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A Climber’s Guide to the High Sierra (1954), edited by Hervey H. Voge


Mammoth Pass to Piute Pass

THE NORTH-CENTRAL section of the High Sierra, from Mammoth Pass to Piute Pass, is a colorful area containing many beautiful lakes and fine peaks. The climbing is not quite so challenging as in certain other areas, but there is still much to satisfy the mountaineer. The northern portion, near Mammoth Lakes and Convict Lake, contains dark volcanic rock and reddish metamorphic rock, and hence is a region where the colors of the landscape contrast markedly with those seen in most other parts of the Sierra.

Mount Humphreys, near Piute Pass, is the outstanding peak in this section; it stands tall and isolated on the crest of the Sierra, with distinctive terra-cotta-colored rocks forming its summit. Mount Humphreys is one of the more difficult peaks of the Sierra. Nearby the Piute Crags offer fine rock climbing. Another good climbing region is that around Mount Abbot, where there are sixteen peaks over 13,000 feet within a circle of 4.5 miles radius. In the area near Convict Lake challenging rock climbs may be made from camps at the roadhead.

Approaches and Campsites

The most convenient approaches are from the east side. A fine road leads to the Mammoth Lakes, close to Duck Pass, which may be crossed to reach the Muir Trail. Another road leads to Convict Lake, under the slopes of Laurel Mountain and Mount Morrison. A trail goes from the McGee Creek road barrier (3 miles from U.S. 395) over McGee Creek Pass just south of Red Slate Mountain. Little Lakes Valley is reached by a road up Rock Creek which ends at 10,000, and is a good place from which to climb Mount Morgan, Mount Abbot, or Bear Creek Spire. Another road goes up Pine Creek (to 7,000) from Round Valley and may be used to approach Pine Creek Pass or Granite Park. A private upper section of this road, not open to the public, leads beyond a tungsten mine on Morgan Creek and actually crosses over Morgan Pass (about 11,000) into Little Lakes Valley. Finally, there is a road up Bishop Creek to North Lake (9,300) where the trail to Piute Pass starts.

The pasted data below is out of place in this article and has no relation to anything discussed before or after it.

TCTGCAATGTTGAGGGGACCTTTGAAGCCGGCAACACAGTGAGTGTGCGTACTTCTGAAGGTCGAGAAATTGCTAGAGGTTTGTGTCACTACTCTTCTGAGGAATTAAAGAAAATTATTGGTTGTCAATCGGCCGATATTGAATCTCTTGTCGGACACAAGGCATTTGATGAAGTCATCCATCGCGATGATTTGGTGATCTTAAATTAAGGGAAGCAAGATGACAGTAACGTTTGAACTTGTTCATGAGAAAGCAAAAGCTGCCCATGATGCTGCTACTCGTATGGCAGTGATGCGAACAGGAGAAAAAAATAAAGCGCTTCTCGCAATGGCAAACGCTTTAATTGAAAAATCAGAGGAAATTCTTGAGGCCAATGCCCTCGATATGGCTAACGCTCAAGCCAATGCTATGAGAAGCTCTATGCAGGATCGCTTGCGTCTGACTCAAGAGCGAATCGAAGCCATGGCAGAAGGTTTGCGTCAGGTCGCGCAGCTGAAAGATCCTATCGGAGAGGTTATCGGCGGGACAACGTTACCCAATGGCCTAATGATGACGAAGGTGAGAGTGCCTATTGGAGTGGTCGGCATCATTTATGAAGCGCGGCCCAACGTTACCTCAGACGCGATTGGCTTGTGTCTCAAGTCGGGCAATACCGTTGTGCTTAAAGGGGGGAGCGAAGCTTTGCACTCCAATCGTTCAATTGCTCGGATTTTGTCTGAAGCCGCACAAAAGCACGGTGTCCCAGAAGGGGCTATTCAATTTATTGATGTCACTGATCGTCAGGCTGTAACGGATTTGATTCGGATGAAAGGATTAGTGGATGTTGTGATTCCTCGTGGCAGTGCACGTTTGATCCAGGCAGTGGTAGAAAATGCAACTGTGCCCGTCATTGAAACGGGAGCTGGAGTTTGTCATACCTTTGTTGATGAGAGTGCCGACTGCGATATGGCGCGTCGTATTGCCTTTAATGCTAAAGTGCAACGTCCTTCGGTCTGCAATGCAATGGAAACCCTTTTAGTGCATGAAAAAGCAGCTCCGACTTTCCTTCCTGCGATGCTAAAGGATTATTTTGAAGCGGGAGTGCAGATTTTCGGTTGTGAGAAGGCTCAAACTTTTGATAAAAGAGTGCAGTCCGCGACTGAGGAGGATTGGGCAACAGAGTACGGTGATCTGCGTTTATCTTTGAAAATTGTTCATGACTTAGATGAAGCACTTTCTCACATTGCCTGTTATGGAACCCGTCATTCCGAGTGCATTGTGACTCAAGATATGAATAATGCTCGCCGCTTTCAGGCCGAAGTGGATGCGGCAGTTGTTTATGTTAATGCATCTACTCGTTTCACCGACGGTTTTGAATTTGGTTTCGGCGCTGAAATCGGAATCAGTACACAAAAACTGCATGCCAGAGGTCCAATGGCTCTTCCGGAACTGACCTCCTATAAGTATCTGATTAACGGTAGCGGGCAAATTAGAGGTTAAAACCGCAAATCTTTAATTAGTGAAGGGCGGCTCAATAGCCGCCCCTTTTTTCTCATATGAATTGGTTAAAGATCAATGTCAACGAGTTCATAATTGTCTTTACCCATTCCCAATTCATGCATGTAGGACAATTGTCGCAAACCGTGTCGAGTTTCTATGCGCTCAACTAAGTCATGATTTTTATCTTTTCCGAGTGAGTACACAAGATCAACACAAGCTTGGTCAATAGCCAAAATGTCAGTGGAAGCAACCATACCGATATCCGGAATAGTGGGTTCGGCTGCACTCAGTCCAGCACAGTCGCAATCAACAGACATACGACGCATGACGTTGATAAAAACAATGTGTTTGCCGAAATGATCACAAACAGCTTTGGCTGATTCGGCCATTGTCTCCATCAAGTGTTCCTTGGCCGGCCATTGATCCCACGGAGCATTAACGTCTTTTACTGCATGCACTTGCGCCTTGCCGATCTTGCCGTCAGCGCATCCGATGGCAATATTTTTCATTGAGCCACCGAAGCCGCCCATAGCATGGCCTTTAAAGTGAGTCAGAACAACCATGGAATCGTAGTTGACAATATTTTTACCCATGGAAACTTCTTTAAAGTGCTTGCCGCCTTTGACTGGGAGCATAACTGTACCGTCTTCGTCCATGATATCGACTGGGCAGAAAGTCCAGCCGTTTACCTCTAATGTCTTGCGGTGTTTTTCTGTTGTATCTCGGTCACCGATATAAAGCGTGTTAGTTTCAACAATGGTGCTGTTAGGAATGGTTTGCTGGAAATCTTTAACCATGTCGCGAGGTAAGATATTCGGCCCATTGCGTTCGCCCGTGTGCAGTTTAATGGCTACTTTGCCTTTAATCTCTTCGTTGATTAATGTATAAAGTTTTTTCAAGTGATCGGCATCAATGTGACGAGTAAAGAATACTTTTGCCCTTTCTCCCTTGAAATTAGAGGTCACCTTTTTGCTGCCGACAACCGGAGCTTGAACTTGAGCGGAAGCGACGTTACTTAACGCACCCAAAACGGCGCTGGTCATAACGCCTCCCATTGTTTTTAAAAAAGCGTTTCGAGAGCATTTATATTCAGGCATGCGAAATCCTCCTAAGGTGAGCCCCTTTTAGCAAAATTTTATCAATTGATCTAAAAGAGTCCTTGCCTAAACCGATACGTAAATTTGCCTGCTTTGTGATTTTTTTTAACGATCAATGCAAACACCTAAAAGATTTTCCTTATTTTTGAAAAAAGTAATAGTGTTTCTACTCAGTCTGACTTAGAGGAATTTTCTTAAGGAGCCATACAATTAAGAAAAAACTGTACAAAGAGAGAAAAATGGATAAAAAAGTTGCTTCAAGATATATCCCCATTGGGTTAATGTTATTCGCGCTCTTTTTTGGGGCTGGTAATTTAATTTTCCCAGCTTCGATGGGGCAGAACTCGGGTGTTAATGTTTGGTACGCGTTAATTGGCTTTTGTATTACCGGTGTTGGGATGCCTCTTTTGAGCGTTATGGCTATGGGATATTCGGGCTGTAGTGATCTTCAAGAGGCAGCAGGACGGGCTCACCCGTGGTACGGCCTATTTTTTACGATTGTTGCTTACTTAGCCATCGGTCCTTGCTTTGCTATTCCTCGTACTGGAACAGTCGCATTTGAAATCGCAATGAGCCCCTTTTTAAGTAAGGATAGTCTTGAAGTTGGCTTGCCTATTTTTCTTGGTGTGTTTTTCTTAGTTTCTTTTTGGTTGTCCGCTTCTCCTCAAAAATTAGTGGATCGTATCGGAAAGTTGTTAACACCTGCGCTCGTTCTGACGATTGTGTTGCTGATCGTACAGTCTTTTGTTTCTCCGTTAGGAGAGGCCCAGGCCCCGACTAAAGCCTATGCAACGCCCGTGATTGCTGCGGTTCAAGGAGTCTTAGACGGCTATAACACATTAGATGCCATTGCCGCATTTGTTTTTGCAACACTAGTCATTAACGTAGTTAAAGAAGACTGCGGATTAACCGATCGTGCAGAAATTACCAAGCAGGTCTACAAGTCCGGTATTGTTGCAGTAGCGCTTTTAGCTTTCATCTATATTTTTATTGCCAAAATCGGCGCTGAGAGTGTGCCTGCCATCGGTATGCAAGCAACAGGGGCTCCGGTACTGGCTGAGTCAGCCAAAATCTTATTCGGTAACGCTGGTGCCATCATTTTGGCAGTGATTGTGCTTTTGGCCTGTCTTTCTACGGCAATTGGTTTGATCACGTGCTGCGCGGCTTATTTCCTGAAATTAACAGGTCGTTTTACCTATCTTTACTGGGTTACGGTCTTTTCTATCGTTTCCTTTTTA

From the west the only practicable approach to the peaks of the Mammoth-Piute section is by way of the road from Huntington Lake over Kaiser Pass, which may be followed to Florence Lake or to Mono Hot Springs. From Florence Lake (boat service) a trail leads up the South Fork of the San Joaquin to Selden Pass or on to Piute Creek and Humphreys Basin or French Canyon. From Mono Hot Springs one may travel to Bear Creek, the Mono Recesses, or Silver Pass via Vermilion Valley (reservoir under construction).

In this part of the Sierra trees adequate to supply firewood and shelter for camping grow up to an elevation beyond 11,000 feet (there is an albicaulis pine at 12,700 feet on Mount Stanford). There are hundreds of attractive places where knapsackers can camp, and an abundance of places suitable for those with stock. Some rocky canyons or uplands at about 11,000 feet are devoid of timber, however. For example, the environs of Lake Italy (11,154n) are barren, and those desiring a fire will do well to camp below the lake about half a mile.

There are many possible mountaineering and knapsack passes in this region. A few of the more useful ones are noted under the individual areas. With the aid of the new topographic maps and some experience, climbers should be able to pick out other passes to suit their needs.

Subdivision into Areas

The section from Mammoth Pass to Piute Pass is divided into the following areas:

Mammoth Pass to Mono Pass. This includes the peaks near Red Slate Mountain, those around Convict Lake, the Silver Divide, and the peaks around Pioneer Basin.

Mono Pass to Pine Creek Pass. This includes Mills, Abbot, and Bear Creek Spire on the Sierra Crest, the Mono Divide, peaks of the Bear Creek drainage, and the Mount Morgan (south) peaks east of Rock Creek.

Mount Humphreys Region. This is the area from Pine Creek Pass to Piute Pass.

The arrangement of peaks within an area is first from north to south along the main ridge, and then roughly from north to south, first on the west side of the ridge and then on the east side. In all the areas there are peaks for which no information is available; some of these are listed without further comment, while others, of seemingly lesser importance, are not mentioned at all.



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